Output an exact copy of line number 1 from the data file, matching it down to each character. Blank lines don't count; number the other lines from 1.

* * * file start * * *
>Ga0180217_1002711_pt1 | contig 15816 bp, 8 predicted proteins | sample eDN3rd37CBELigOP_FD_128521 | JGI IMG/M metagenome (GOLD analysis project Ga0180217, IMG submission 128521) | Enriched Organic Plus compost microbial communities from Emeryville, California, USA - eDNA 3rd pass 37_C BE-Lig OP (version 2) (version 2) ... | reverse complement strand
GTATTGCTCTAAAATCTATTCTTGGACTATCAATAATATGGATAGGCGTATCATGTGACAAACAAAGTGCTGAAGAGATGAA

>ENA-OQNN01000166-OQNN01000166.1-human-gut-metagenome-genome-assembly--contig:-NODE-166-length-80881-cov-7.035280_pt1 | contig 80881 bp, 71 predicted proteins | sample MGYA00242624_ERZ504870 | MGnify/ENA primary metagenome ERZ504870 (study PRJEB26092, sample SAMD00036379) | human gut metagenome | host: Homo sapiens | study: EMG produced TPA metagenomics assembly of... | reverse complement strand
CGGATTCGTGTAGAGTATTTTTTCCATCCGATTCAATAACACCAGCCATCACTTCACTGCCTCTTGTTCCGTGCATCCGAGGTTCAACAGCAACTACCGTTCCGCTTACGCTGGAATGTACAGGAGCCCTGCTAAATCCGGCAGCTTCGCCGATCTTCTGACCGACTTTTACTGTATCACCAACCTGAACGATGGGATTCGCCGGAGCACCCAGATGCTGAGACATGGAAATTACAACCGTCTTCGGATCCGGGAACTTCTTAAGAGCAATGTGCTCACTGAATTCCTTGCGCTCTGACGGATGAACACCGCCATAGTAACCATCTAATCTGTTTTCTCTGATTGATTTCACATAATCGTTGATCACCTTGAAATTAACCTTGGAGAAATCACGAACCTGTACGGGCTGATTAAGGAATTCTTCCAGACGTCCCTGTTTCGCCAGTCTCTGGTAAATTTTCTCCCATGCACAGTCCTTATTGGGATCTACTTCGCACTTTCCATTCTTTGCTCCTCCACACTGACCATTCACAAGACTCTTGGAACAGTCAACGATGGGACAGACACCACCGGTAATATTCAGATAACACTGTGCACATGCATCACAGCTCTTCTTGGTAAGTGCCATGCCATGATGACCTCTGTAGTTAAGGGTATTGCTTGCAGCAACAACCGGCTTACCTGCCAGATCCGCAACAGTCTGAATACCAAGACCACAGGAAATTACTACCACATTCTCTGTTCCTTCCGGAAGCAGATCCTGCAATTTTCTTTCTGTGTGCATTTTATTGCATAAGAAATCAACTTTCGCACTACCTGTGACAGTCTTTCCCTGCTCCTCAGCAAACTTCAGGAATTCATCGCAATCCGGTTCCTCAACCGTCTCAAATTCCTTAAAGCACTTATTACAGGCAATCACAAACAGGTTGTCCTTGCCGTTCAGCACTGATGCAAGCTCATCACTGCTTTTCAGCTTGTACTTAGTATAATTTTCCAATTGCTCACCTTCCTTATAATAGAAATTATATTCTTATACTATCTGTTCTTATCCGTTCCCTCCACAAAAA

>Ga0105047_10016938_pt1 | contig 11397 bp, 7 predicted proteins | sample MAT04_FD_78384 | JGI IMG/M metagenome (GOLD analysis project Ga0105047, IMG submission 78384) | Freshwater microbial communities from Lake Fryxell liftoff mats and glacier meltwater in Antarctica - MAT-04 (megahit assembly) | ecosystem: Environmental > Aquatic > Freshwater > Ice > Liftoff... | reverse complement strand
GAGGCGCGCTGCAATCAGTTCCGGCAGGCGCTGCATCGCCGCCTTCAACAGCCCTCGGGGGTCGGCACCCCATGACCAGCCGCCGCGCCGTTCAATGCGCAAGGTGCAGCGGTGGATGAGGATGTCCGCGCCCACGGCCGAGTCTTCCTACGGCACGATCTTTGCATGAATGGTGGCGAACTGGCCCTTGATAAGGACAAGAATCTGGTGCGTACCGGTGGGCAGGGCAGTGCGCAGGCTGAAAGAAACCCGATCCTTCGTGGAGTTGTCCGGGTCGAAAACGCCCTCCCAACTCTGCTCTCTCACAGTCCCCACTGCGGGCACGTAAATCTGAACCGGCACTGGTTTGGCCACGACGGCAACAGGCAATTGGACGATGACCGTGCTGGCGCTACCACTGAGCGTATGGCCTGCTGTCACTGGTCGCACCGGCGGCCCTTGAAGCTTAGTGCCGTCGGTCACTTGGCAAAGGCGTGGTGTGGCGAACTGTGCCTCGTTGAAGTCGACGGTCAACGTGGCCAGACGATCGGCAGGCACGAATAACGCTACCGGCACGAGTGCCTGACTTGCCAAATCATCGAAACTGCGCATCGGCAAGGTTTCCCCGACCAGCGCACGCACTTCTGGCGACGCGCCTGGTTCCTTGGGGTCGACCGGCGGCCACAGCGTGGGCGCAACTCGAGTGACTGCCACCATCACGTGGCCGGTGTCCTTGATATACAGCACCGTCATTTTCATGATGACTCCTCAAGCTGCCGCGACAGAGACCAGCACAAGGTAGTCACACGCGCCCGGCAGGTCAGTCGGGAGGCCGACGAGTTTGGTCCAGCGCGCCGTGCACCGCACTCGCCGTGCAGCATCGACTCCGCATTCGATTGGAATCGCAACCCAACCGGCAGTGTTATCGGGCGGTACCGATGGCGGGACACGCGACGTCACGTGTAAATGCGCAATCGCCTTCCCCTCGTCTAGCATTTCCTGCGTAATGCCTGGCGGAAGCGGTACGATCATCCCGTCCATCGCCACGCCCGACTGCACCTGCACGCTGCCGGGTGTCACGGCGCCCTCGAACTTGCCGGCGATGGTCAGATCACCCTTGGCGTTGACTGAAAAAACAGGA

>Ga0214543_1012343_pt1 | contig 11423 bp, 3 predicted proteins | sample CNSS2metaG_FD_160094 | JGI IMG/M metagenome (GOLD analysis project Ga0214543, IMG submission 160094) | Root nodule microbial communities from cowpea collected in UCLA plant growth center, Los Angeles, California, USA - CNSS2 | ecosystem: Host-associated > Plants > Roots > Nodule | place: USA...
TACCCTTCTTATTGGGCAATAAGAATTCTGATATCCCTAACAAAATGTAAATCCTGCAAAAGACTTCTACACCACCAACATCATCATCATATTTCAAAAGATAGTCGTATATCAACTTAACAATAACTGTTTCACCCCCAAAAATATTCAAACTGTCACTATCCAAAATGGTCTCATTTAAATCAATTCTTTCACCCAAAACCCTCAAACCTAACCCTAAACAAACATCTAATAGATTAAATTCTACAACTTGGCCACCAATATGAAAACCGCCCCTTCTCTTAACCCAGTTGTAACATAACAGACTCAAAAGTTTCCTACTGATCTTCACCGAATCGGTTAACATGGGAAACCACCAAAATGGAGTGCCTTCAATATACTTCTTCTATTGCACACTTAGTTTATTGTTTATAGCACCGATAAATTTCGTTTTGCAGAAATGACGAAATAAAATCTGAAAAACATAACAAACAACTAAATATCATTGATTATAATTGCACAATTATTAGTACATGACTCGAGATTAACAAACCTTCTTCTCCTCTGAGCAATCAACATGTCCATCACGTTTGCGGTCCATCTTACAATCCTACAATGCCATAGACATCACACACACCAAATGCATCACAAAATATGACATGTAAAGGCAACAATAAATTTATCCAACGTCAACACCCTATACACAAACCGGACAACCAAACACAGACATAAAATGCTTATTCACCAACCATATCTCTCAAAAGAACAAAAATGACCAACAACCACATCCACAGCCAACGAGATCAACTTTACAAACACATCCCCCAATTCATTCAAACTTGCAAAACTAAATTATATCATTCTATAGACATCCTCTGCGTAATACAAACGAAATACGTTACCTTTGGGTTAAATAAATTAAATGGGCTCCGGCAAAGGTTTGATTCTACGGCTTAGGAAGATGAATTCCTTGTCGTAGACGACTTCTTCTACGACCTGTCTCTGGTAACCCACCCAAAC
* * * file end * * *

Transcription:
>Ga0180217_1002711_pt1 | contig 15816 bp, 8 predicted proteins | sample eDN3rd37CBELigOP_FD_128521 | JGI IMG/M metagenome (GOLD analysis project Ga0180217, IMG submission 128521) | Enriched Organic Plus compost microbial communities from Emeryville, California, USA - eDNA 3rd pass 37_C BE-Lig OP (version 2) (version 2) ... | reverse complement strand